2. K. Tsioris, W. K. Raja, E. M. Pritchard, B. Panilaitis, D. L. Kaplan and F. G. Omenetto, Adv. Funct. Mater., 2012, 22, 330–335 CrossRef.
  3. M. C. Koetting, J. T. Peters, S. D. Steichen and N. A. Peppas, Mater. Sci. Eng., R, 2015, 93, 1–49 CrossRef PubMed.
  4. Z. Megeed, J. Cappello and H. Ghandehari, Adv. Drug Delivery Rev., 2002, 54, 1075–1091 CrossRef PubMed.
  5. W. Huang, A. Tarakanova, N. Dinjaski, Q. Wang, X. Xia, Y. Chen, J. Y. Wong, M. J. Buehler and D. L. Kaplan, Adv. Funct. Mater., 2016, 26, 4113–4123 CrossRef PubMed.
  6. Q. Wang, X. Xia, W. Huang, Y. Lin, Q. Xu and D. L. Kaplan, Adv. Funct. Mater., 2014, 24, 4303–4310 CrossRef PubMed.
  7. X.-X. Xia, Q. Xu, X. Hu, G. Qin and D. L. Kaplan, Biomacromolecules, 2011, 12, 3844–3850 CrossRef PubMed.
  8. Y. Lin, X. Xia, M. Wang, Q. Wang, B. An, H. Tao, Q. Xu, F. Omenetto and D. L. Kaplan, Langmuir, 2014, 30, 4406–4414 CrossRef PubMed.
  9. W. Hwang, B.-H. Kim, R. Dandu, J. Cappello, H. Ghandehari and J. Seog, Langmuir, 2009, 25, 12682–12686 CrossRef PubMed.
  10. Y. Ner, J. A. Stuart, G. Whited and G. A. Sotzing, Polymer, 2009, 50, 5828–5836 CrossRef.
  11. W. Qiu, W. Teng, J. Cappello and X. Wu, Biomacromolecules, 2009, 10, 602–608 CrossRef PubMed.
  12. A. Tarakanova, W. Huang, Z. Qin, D. L. Kaplan and M. J. Buehler, ACS Biomater. Sci. Eng., 2017, 3, 2889–2899 CrossRef.
  13. Y. Sugita and Y. Okamoto, Chem. Phys. Lett., 1999, 314, 141–151 CrossRef.
  14. G. C. Yeo, A. Tarakanova, C. Baldock, S. G. Wise, M. J. Buehler and A. S. Weiss, Sci. Adv., 2016, 2, e1501145 CrossRef PubMed.
  15. N. K. Li, F. G. Quiroz, C. K. Hall, A. Chilkoti and Y. G. Yingling, Biomacromolecules, 2014, 15, 3522–3530 CrossRef PubMed.
  16. B. Li, D. O. V. Alonso and V. Daggett, J. Mol. Biol., 2001, 305, 581–592 CrossRef PubMed.
  17. J. Huang, C. Sun, O. Mitchell, N. Ng, Z. N. Wang and G. S. Boutis, J. Chem. Phys., 2012, 136, 085101 CrossRef PubMed.
  18. A. Tarakanova, W. Huang, A. S. Weiss, D. L. Kaplan and M. J. Buehler, Biomaterials, 2017, 127, 49–60 CrossRef PubMed.
  19. W. W. Huang, A. Tarakanova, N. Dinjaski, Q. Wang, X. X. Xia, Y. Chen, J. Y. Wong, M. J. Buehler and D. L. Kaplan, Adv. Funct. Mater., 2016, 26, 4113–4123 CrossRef PubMed.
  20. B. P. Partlow, C. W. Hanna, J. Rnjak-Kovacina, J. E. Moreau, M. B. Applegate, K. A. Burke, B. Marelli, A. N. Mitropoulos, F. G. Omenetto and D. L. Kaplan, Adv. Funct. Mater., 2014, 24, 4615–4624 CrossRef PubMed.
  21. B. R. Brooks, R. E. Bruccoleri, B. D. Olafson, D. J. States, S. Swaminathan and M. Karplus, J. Comput. Chem., 1983, 4, 187–217 CrossRef.
  22. T. Lazaridis and M. Karplus, Proteins: Struct., Funct., Bioinf., 1999, 35, 133–152 CrossRef.
  23. A. Patriksson and D. van der Spoel, Phys. Chem. Chem. Phys., 2008, 10, 2073–2077 RSC.
  24. M. Feig, J. Karanicolas and C. L. Brooks Iii, J. Mol. Graphics Modell., 2004, 22, 377–395 CrossRef PubMed.
  25. M. J. Abraham, T. Murtola, R. Schulz, S. Páll, J. C. Smith, B. Hess and E. Lindahl, SoftwareX, 2015, 1–2, 19–25 CrossRef.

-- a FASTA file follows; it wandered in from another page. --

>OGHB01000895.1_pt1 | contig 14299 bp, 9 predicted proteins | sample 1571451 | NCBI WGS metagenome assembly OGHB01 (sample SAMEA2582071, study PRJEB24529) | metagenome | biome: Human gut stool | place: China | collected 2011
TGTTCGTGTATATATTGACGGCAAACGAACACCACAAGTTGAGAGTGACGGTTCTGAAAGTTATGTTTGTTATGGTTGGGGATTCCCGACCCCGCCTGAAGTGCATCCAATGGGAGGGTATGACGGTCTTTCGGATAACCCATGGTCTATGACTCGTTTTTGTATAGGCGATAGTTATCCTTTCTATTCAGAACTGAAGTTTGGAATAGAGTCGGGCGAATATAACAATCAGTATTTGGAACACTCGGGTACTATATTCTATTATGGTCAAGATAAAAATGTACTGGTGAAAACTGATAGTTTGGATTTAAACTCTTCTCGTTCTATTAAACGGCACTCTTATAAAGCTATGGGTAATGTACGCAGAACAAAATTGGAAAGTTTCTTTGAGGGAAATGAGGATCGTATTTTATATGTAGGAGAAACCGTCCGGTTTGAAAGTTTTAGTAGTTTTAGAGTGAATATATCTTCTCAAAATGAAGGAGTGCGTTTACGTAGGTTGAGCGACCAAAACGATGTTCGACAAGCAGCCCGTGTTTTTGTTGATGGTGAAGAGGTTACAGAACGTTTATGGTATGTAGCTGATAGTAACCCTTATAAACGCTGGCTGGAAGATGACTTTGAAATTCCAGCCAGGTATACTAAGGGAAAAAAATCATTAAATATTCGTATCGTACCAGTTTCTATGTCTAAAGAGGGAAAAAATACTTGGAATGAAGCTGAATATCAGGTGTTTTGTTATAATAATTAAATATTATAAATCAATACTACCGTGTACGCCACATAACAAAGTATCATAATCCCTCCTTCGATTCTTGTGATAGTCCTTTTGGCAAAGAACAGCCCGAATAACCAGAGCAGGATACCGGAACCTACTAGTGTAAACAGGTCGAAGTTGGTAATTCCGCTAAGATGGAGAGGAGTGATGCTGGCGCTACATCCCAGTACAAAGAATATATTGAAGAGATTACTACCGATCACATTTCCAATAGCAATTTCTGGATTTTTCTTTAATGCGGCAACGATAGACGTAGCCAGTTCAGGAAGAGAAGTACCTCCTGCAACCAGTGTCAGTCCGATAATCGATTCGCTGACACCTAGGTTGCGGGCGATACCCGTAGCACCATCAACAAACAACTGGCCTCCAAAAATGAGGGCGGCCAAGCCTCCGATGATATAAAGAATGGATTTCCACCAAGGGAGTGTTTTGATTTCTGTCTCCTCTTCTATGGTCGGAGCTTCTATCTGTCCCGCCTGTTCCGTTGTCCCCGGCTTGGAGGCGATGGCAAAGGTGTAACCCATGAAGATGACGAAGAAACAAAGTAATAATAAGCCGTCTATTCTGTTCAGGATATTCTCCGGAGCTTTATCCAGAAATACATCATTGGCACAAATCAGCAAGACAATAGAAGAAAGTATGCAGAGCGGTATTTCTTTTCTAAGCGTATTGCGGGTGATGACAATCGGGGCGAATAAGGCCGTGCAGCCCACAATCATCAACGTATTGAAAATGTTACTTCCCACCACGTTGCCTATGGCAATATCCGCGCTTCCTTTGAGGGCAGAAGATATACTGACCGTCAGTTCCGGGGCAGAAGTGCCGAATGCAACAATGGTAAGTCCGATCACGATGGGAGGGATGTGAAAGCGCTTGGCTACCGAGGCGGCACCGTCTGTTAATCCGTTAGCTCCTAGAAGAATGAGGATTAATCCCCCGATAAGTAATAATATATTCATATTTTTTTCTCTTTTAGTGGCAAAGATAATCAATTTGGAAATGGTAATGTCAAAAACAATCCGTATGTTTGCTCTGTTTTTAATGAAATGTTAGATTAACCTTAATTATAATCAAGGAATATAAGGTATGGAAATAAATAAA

26. A. D. MacKerell, D. Bashford, M. Bellott, R. L. Dunbrack, J. D. Evanseck, M. J. Field, S. Fischer, J. Gao, H. Guo, S. Ha, D. Joseph-McCarthy, L. Kuchnir, K. Kuczera, F. T. K. Lau, C. Mattos, S. Michnick, T. Ngo, D. T. Nguyen, B. Prodhom, W. E. Reiher, B. Roux, M. Schlenkrich, J. C. Smith, R. Stote, J. Straub, M. Watanabe, J. Wiórkiewicz-Kuczera, D. Yin and M. Karplus, J. Phys. Chem. B, 1998, 102, 3586–3616 CrossRef PubMed.
  27. H. J. C. Berendsen, J. P. M. Postma, W. F. Vangunsteren, A. Dinola and J. R. Haak, J. Chem. Phys., 1984, 81, 3684–3690 CrossRef.
  28. M. Parrinello and A. Rahman, J. Appl. Phys., 1981, 52, 7182–7190 CrossRef.
  29. B. Hess, J. Chem. Theory Comput., 2008, 4, 116–122 CrossRef PubMed.
  30. U. Essmann, L. Perera, M. L. Berkowitz, T. Darden, H. Lee and L. G. Pedersen, J. Chem. Phys., 1995, 103, 8577–8593 CrossRef.
  31. T. Bereau and M. Deserno, J. Chem. Phys., 2009, 130, 235106 CrossRef PubMed.
  32. T. Bereau, Unconstrained Structure Formation in Coarse-Grained Protein Simulations, PhD thesis, Carnegie Mellon University, 2011 Search PubMed.
  33. H. J. Limbach, A. Arnold, B. A. Mann and C. Holm, Comput. Phys. Commun., 2006, 174, 704–727 CrossRef.
  34. A. Arnold, O. Lenz, S. Kesselheim, R. Weeber, F. Fahrenberger, D. Roehm, P. Košovan and C. Holm, in Meshfree Methods for Partial Differential Equations VI, ed. M. Griebel and M. A. Schweitzer, Springer Berlin Heidelberg, 2013, ch. 1, vol. 89, pp. 1–23 Search PubMed.
  35. W. L. DeLano, The PyMOL molecular graphics system, 2002, Search PubMed.
  36. L. Martínez, R. Andrade, E. G. Birgin and J. M. Martínez, J. Comput. Chem., 2009, 30, 2157–2164 CrossRef PubMed.
  37. R. T. McGibbon, K. A. Beauchamp, M. P. Harrigan, C. Klein, J. M. Swails, C. X. Hernández, C. R. Schwantes, L.-P. Wang, T. J. Lane and V. S. Pande, Biophys. J., 2015, 109, 1528–1532 CrossRef PubMed.
  38. W. Humphrey, A. Dalke and K. Schulten, J. Mol. Graphics, 1996, 14, 33–38 CrossRef PubMed.


Electronic supplementary information (ESI) available. See DOI: 10.1039/c8tb00819a

This journal is © The Royal Society of Chemistry 2018